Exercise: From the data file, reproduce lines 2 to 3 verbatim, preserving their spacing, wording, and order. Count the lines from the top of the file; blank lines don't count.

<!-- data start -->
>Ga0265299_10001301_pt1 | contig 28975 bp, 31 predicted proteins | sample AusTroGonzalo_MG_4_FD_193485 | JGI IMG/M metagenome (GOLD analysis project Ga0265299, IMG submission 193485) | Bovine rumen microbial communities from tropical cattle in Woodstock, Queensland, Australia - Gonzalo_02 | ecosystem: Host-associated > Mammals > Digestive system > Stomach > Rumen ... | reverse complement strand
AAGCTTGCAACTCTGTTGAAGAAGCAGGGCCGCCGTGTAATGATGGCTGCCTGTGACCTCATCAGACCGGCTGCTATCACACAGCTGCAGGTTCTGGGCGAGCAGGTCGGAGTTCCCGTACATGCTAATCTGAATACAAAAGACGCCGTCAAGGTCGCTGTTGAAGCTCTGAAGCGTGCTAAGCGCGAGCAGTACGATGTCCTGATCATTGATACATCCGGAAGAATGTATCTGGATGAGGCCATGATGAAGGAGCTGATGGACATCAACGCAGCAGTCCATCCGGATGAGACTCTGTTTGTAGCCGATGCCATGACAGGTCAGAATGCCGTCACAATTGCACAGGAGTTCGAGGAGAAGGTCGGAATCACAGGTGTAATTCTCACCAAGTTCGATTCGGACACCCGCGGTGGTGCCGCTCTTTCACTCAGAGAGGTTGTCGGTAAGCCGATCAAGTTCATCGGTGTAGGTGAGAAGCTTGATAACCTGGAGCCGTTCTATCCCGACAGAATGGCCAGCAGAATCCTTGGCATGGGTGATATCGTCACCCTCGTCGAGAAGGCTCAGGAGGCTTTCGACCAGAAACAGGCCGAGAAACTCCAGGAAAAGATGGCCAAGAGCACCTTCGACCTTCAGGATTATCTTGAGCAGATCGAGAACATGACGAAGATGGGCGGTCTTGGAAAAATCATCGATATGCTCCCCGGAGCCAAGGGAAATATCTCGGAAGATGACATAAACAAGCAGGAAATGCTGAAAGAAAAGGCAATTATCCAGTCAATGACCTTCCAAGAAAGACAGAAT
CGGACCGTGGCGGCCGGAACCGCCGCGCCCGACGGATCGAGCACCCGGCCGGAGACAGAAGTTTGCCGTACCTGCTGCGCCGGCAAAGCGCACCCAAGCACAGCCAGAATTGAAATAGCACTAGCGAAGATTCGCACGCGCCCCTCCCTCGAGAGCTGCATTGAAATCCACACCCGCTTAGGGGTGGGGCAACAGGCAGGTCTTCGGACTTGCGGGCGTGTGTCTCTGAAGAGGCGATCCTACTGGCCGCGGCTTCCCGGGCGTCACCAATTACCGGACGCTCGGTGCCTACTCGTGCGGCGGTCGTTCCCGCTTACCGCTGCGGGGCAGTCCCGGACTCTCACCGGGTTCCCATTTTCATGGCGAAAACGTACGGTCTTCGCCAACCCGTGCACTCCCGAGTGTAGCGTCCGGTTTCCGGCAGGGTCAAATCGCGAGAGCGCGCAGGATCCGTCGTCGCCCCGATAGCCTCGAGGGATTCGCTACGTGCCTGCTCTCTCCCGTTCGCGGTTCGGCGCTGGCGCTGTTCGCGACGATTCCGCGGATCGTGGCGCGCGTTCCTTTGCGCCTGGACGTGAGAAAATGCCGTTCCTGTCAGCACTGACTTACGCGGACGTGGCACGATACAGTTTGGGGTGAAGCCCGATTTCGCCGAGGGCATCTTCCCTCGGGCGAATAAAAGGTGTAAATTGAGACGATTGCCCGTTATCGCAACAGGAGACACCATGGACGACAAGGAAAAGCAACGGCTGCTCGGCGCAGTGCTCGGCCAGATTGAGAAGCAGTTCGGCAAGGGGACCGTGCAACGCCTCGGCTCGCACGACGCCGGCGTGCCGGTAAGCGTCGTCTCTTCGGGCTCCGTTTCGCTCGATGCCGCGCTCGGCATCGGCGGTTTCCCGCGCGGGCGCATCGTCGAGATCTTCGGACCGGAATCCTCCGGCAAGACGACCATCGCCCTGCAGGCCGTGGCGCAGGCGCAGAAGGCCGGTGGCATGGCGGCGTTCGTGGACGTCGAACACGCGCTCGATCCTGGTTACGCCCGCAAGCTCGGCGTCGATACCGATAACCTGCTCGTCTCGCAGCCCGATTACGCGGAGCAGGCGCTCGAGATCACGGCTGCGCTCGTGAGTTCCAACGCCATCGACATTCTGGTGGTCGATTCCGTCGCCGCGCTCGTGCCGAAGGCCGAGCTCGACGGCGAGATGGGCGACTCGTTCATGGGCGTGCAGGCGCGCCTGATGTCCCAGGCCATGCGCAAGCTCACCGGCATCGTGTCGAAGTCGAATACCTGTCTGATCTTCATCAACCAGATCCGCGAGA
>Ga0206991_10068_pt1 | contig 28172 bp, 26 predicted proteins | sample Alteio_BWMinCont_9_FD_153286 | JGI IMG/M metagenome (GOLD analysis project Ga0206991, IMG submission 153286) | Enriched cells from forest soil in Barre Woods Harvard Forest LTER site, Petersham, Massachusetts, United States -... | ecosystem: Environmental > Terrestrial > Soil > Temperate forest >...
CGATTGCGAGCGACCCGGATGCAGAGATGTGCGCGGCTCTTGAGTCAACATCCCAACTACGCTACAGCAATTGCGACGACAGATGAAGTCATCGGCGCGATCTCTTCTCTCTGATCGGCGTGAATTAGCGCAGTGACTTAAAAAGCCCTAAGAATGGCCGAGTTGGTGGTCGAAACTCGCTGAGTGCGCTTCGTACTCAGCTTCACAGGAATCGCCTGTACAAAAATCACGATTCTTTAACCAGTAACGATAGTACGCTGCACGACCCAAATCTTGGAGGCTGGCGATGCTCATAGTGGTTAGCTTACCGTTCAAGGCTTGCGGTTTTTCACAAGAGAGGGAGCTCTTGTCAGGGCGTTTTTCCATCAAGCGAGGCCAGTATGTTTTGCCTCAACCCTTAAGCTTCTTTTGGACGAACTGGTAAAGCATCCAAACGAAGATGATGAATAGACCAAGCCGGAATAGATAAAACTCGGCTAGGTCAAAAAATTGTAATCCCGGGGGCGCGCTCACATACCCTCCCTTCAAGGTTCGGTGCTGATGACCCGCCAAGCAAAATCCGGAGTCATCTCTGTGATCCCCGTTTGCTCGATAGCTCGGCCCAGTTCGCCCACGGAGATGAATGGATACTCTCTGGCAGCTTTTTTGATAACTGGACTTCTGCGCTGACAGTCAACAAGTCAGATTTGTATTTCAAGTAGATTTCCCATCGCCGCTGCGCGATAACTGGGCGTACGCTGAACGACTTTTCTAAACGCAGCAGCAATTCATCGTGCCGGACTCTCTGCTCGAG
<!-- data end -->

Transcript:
AAGCTTGCAACTCTGTTGAAGAAGCAGGGCCGCCGTGTAATGATGGCTGCCTGTGACCTCATCAGACCGGCTGCTATCACACAGCTGCAGGTTCTGGGCGAGCAGGTCGGAGTTCCCGTACATGCTAATCTGAATACAAAAGACGCCGTCAAGGTCGCTGTTGAAGCTCTGAAGCGTGCTAAGCGCGAGCAGTACGATGTCCTGATCATTGATACATCCGGAAGAATGTATCTGGATGAGGCCATGATGAAGGAGCTGATGGACATCAACGCAGCAGTCCATCCGGATGAGACTCTGTTTGTAGCCGATGCCATGACAGGTCAGAATGCCGTCACAATTGCACAGGAGTTCGAGGAGAAGGTCGGAATCACAGGTGTAATTCTCACCAAGTTCGATTCGGACACCCGCGGTGGTGCCGCTCTTTCACTCAGAGAGGTTGTCGGTAAGCCGATCAAGTTCATCGGTGTAGGTGAGAAGCTTGATAACCTGGAGCCGTTCTATCCCGACAGAATGGCCAGCAGAATCCTTGGCATGGGTGATATCGTCACCCTCGTCGAGAAGGCTCAGGAGGCTTTCGACCAGAAACAGGCCGAGAAACTCCAGGAAAAGATGGCCAAGAGCACCTTCGACCTTCAGGATTATCTTGAGCAGATCGAGAACATGACGAAGATGGGCGGTCTTGGAAAAATCATCGATATGCTCCCCGGAGCCAAGGGAAATATCTCGGAAGATGACATAAACAAGCAGGAAATGCTGAAAGAAAAGGCAATTATCCAGTCAATGACCTTCCAAGAAAGACAGAAT
CGGACCGTGGCGGCCGGAACCGCCGCGCCCGACGGATCGAGCACCCGGCCGGAGACAGAAGTTTGCCGTACCTGCTGCGCCGGCAAAGCGCACCCAAGCACAGCCAGAATTGAAATAGCACTAGCGAAGATTCGCACGCGCCCCTCCCTCGAGAGCTGCATTGAAATCCACACCCGCTTAGGGGTGGGGCAACAGGCAGGTCTTCGGACTTGCGGGCGTGTGTCTCTGAAGAGGCGATCCTACTGGCCGCGGCTTCCCGGGCGTCACCAATTACCGGACGCTCGGTGCCTACTCGTGCGGCGGTCGTTCCCGCTTACCGCTGCGGGGCAGTCCCGGACTCTCACCGGGTTCCCATTTTCATGGCGAAAACGTACGGTCTTCGCCAACCCGTGCACTCCCGAGTGTAGCGTCCGGTTTCCGGCAGGGTCAAATCGCGAGAGCGCGCAGGATCCGTCGTCGCCCCGATAGCCTCGAGGGATTCGCTACGTGCCTGCTCTCTCCCGTTCGCGGTTCGGCGCTGGCGCTGTTCGCGACGATTCCGCGGATCGTGGCGCGCGTTCCTTTGCGCCTGGACGTGAGAAAATGCCGTTCCTGTCAGCACTGACTTACGCGGACGTGGCACGATACAGTTTGGGGTGAAGCCCGATTTCGCCGAGGGCATCTTCCCTCGGGCGAATAAAAGGTGTAAATTGAGACGATTGCCCGTTATCGCAACAGGAGACACCATGGACGACAAGGAAAAGCAACGGCTGCTCGGCGCAGTGCTCGGCCAGATTGAGAAGCAGTTCGGCAAGGGGACCGTGCAACGCCTCGGCTCGCACGACGCCGGCGTGCCGGTAAGCGTCGTCTCTTCGGGCTCCGTTTCGCTCGATGCCGCGCTCGGCATCGGCGGTTTCCCGCGCGGGCGCATCGTCGAGATCTTCGGACCGGAATCCTCCGGCAAGACGACCATCGCCCTGCAGGCCGTGGCGCAGGCGCAGAAGGCCGGTGGCATGGCGGCGTTCGTGGACGTCGAACACGCGCTCGATCCTGGTTACGCCCGCAAGCTCGGCGTCGATACCGATAACCTGCTCGTCTCGCAGCCCGATTACGCGGAGCAGGCGCTCGAGATCACGGCTGCGCTCGTGAGTTCCAACGCCATCGACATTCTGGTGGTCGATTCCGTCGCCGCGCTCGTGCCGAAGGCCGAGCTCGACGGCGAGATGGGCGACTCGTTCATGGGCGTGCAGGCGCGCCTGATGTCCCAGGCCATGCGCAAGCTCACCGGCATCGTGTCGAAGTCGAATACCTGTCTGATCTTCATCAACCAGATCCGCGAGA